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February 5, 1910


JAMA. 1910;LIV(6):470. doi:10.1001/jama.1910.02550320048004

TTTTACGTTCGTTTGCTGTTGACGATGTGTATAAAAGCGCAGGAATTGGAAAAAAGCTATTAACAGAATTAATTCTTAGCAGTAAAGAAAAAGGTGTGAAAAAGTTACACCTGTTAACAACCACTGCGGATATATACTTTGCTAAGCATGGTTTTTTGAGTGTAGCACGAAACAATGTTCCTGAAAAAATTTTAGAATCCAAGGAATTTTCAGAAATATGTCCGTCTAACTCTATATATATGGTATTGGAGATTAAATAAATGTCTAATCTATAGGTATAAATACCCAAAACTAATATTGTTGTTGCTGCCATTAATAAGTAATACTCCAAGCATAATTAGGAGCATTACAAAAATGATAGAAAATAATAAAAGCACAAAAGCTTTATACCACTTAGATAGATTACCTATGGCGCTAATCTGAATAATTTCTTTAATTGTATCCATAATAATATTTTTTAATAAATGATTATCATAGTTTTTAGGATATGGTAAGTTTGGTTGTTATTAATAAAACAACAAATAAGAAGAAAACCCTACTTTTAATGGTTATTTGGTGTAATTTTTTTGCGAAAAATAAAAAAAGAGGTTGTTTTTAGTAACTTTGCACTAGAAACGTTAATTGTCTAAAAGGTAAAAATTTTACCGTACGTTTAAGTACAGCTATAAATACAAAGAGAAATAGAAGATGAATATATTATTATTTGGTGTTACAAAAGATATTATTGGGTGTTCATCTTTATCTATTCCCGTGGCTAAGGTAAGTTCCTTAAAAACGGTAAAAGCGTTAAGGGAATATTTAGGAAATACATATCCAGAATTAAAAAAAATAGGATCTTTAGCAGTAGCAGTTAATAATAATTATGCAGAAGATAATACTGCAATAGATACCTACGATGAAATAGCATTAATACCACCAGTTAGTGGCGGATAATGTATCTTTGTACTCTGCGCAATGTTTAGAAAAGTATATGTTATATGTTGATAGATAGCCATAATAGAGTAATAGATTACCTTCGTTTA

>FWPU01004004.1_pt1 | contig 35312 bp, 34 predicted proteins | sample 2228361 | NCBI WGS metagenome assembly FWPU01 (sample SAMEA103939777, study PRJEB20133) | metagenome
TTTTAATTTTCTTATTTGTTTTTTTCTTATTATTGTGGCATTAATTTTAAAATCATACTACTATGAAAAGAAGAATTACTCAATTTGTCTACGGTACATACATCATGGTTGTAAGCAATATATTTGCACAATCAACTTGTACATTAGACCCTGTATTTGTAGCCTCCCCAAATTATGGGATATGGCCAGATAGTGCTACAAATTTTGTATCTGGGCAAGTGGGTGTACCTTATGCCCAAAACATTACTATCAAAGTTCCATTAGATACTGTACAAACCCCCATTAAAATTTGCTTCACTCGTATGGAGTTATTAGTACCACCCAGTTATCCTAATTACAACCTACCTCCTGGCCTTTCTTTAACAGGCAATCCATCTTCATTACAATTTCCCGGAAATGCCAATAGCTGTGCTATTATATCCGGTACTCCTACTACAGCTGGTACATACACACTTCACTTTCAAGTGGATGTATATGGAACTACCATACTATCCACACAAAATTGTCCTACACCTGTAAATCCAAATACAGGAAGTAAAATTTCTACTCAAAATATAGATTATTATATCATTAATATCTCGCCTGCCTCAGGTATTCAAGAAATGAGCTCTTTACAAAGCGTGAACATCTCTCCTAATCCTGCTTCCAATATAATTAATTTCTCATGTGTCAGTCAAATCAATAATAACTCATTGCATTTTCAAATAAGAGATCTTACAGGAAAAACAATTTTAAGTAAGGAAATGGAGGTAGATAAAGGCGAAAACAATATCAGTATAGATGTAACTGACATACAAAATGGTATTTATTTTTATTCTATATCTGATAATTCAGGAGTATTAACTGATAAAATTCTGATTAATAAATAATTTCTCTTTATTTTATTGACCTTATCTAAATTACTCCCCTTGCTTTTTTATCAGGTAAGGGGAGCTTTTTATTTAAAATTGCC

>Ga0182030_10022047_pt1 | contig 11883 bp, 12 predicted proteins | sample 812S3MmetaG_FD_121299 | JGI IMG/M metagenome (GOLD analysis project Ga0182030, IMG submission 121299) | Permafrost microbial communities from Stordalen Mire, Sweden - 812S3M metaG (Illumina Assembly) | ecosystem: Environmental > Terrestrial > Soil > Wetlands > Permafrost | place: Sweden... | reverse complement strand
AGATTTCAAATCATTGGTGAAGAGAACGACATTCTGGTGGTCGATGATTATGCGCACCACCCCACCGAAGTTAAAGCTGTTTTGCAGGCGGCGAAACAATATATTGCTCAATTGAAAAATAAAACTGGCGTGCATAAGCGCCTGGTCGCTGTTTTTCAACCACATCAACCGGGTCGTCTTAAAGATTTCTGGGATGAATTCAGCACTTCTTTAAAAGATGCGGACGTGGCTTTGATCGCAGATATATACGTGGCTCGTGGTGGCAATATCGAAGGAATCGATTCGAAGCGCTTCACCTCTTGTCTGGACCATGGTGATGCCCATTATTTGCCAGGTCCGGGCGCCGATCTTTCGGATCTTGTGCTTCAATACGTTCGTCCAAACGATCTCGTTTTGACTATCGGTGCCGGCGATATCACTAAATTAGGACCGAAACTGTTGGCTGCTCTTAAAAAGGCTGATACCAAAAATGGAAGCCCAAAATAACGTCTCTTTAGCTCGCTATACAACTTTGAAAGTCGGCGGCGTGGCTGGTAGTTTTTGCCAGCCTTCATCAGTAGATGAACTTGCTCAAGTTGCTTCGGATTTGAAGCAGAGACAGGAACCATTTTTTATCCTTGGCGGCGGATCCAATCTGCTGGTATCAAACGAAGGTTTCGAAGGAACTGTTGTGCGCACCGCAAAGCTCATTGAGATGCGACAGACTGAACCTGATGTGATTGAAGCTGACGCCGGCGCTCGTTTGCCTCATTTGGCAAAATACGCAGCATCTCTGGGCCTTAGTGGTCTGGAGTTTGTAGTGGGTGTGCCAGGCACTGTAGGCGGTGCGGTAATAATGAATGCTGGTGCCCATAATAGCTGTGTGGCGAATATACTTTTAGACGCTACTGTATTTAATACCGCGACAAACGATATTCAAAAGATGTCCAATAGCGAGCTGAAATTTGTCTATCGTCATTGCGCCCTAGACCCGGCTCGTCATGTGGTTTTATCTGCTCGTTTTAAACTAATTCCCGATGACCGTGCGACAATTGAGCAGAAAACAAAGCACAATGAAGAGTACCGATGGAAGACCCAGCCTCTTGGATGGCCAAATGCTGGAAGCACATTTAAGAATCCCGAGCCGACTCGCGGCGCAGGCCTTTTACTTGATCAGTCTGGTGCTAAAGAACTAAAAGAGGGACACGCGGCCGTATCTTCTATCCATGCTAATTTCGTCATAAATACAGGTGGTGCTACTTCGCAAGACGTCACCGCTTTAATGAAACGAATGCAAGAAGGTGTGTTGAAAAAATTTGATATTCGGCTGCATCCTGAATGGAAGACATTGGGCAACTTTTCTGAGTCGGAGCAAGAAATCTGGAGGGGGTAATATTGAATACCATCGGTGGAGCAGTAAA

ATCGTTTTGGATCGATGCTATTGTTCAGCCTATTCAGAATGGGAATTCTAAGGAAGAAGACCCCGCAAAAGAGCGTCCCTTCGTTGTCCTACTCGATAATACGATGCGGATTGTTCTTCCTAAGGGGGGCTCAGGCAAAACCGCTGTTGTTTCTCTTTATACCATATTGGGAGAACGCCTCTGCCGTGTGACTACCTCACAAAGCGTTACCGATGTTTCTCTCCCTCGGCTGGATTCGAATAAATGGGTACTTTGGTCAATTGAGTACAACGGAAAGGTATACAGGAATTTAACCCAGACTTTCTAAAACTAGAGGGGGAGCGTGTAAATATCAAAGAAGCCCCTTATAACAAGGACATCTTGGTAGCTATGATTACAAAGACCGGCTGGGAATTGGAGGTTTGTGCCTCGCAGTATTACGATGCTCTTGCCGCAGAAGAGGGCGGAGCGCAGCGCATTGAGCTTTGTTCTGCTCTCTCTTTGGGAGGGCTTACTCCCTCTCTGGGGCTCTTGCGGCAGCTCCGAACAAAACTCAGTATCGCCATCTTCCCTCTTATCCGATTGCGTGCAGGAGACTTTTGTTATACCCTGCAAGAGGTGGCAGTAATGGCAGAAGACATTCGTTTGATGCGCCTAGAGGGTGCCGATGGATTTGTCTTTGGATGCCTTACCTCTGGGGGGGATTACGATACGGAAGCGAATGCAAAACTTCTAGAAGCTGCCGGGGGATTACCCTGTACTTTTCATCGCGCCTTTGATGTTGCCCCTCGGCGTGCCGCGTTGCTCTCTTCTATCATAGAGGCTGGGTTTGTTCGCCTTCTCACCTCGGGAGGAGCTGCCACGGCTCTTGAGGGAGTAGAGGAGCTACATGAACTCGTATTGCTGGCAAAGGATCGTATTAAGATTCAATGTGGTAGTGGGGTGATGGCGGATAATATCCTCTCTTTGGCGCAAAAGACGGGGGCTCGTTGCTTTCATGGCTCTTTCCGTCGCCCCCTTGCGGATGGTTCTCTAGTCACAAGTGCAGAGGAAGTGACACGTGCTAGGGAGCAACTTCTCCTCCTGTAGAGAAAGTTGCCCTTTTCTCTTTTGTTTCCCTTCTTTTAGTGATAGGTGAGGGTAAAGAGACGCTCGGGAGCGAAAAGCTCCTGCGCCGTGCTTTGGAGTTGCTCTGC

Tetanus is always looked on as the best example of a purely local infection with constitutional symptoms, in that the bacteria are supposed to remain strictly localized at the point of inoculation, while the diffusible toxin produced by them acts on the remote central nervous system. Undoubtedly, tetanus is as strictly localized as any other known infection, or more so, but there is increasing reason for believing that this localization is relative and not absolute. While cultures made from the blood and internal organs at autopsies on persons dying of tetanus have almost always failed to yield the tetanus bacillus, yet experimental work with laboratory animals has furnished evidence to several investigators that tetanus bacilli or spores may be readily found in the blood and viscera of animals that have received subcutaneous inoculations, sometimes persisting two or three months after inoculation. The usual failure to find them in the circulating

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